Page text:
Man City’s £200m investment is proving everyone wrong as James McAtee signs new contract – Alex Brotherton


It’s fair to say that Manchester City have had a pretty good week without even kicking a ball.

Monday saw the deadline day signing of Argentinian striker Julian Alvarez, one of the most exciting young talents in world football, while Joao Cancelo penned a new five-year contract with the club less than 24 hours later. James McAtee renewed his deal at the Etihad Stadium the following day and news also emerged that City are confident of securing Bernardo Silva’s future.

While renewing the contract of McAtee is the piece of business that will have less of an immediate impact on City’s on-field fortunes, it is the agreement that sends the loudest message to the Blues’ most vehement critics.

The City Football Academy opened its doors in December 2013 with the brief of developing homegrown talents that could climb through the ranks all the way to the first team.

Between Sheikh Mansour’s takeover of the club in 2008 and the opening of the £200m academy in 2013, not a single English player graduated from City’s youth set-up and started a Premier League game. City knew this had to change if they were to become an established domestic and European force.

Youth development takes time but City’s critics jumped on the club’s back as, in the years that followed 2013, nothing much appeared to change.

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Save for the odd cup match – Manuel Pellegrini’s youthful protest against Chelsea in the FA Cup in 2016 springs to mind – homegrown talents rarely got a chance in City’s first team.

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But four years later the seeds of City’s youthful vision began to bear fruit. Phil Foden, an exciting 17-year-old, made his senior City debut in a Champions League game against Feyenoord. When he was 18 he started his first Premier League game, the first homegrown youngster to do so for City for some time.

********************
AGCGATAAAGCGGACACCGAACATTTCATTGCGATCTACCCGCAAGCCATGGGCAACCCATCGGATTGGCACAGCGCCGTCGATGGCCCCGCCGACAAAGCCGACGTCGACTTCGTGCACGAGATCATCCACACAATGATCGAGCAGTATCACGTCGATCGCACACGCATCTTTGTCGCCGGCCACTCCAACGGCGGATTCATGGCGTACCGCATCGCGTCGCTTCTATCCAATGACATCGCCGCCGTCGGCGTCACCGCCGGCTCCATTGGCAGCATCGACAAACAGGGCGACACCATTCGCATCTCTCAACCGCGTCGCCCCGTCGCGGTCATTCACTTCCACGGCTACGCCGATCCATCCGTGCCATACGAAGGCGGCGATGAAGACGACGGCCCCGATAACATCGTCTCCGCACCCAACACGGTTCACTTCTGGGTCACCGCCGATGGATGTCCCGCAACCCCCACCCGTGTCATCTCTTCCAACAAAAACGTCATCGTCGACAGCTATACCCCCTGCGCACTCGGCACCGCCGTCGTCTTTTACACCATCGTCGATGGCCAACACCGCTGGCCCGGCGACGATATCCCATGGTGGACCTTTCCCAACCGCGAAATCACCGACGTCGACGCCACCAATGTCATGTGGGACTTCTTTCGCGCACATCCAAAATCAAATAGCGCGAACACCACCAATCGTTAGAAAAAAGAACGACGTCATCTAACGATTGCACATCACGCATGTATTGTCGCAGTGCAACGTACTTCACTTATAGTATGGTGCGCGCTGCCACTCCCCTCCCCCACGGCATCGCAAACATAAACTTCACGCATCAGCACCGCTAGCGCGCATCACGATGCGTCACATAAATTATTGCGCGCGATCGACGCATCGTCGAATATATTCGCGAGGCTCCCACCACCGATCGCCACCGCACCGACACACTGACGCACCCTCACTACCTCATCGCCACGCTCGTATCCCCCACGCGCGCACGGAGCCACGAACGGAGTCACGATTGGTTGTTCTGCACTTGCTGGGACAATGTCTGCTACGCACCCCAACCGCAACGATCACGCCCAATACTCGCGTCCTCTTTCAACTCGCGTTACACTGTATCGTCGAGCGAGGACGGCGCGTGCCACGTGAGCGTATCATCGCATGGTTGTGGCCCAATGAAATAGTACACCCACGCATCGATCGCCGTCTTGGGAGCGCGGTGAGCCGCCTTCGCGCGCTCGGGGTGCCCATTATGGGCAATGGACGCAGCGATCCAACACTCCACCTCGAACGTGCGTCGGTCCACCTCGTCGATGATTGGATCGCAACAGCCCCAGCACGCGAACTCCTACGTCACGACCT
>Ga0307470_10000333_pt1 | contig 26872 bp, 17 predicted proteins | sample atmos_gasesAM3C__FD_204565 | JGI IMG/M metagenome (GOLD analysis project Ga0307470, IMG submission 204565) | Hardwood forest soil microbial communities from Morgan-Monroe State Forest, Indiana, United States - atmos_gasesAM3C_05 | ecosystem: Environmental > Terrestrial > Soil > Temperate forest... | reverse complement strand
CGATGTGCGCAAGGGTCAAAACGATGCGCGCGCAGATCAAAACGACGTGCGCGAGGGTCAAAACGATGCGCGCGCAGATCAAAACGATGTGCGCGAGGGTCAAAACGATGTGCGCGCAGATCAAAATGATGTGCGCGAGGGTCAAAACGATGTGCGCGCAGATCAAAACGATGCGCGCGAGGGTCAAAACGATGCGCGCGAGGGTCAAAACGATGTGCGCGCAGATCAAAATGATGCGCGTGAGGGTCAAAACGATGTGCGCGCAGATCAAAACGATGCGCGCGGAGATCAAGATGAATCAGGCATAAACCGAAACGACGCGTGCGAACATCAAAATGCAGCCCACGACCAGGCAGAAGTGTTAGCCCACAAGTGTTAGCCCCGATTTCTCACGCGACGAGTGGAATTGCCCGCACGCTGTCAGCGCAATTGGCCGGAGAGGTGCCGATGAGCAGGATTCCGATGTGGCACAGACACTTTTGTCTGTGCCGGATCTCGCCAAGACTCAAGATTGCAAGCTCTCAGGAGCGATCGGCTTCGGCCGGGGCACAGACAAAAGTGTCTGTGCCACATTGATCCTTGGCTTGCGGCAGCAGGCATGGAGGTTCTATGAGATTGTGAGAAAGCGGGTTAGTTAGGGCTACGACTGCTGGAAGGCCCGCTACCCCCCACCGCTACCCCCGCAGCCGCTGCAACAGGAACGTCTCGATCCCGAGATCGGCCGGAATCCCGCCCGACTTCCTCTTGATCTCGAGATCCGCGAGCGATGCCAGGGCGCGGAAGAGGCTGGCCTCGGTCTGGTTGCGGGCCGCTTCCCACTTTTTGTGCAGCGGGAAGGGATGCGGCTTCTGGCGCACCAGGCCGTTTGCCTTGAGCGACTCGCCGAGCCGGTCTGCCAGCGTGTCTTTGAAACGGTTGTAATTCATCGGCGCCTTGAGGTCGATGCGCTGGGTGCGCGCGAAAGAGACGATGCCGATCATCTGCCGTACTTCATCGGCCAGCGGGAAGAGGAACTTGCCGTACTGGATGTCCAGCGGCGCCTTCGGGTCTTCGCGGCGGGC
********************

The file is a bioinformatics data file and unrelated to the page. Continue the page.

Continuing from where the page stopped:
As we now know, he was a young talent with a clear pathway to the first team. The vast majority of players in City’s youth teams will never play for Guardiola’s side; that is just the harsh reality of trying to make it at an elite level club. But it also takes time to produce young talents capable of reaching the required level.

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This season has seen Cole Palmer embark on a similar path to the one Foden followed four years ago. Since Guardiola handed him his debut last season he has already scored in the Carabao Cup, FA Cup and Champions League, suggesting that he too is not a talent nurtured solely to sell on.

McAtee – a player reportedly keen to go out on loan in search of minutes – deciding to stay for the good of his development suggests that there is a clear pathway for him at City too.

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After nine years of questions and accusations, City are proving everyone wrong. Yes, the academy is there to develop players and sell them on, but its primary function is to unearth future generations of City players.

With Foden, Palmer and now McAtee as proof, they appear to be succeeding.

Do you think McAtee will become a first-team regular at City? Follow our City Is Ours writer Alex Brotherton on Twitter to get involved in the discussion and give us your thoughts in the comments section below.




www.manchestereveningnews.co.uk

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George Holan

George Holan is chief editor at Plainsmen Post and has articles published in many notable publications in the last decade.

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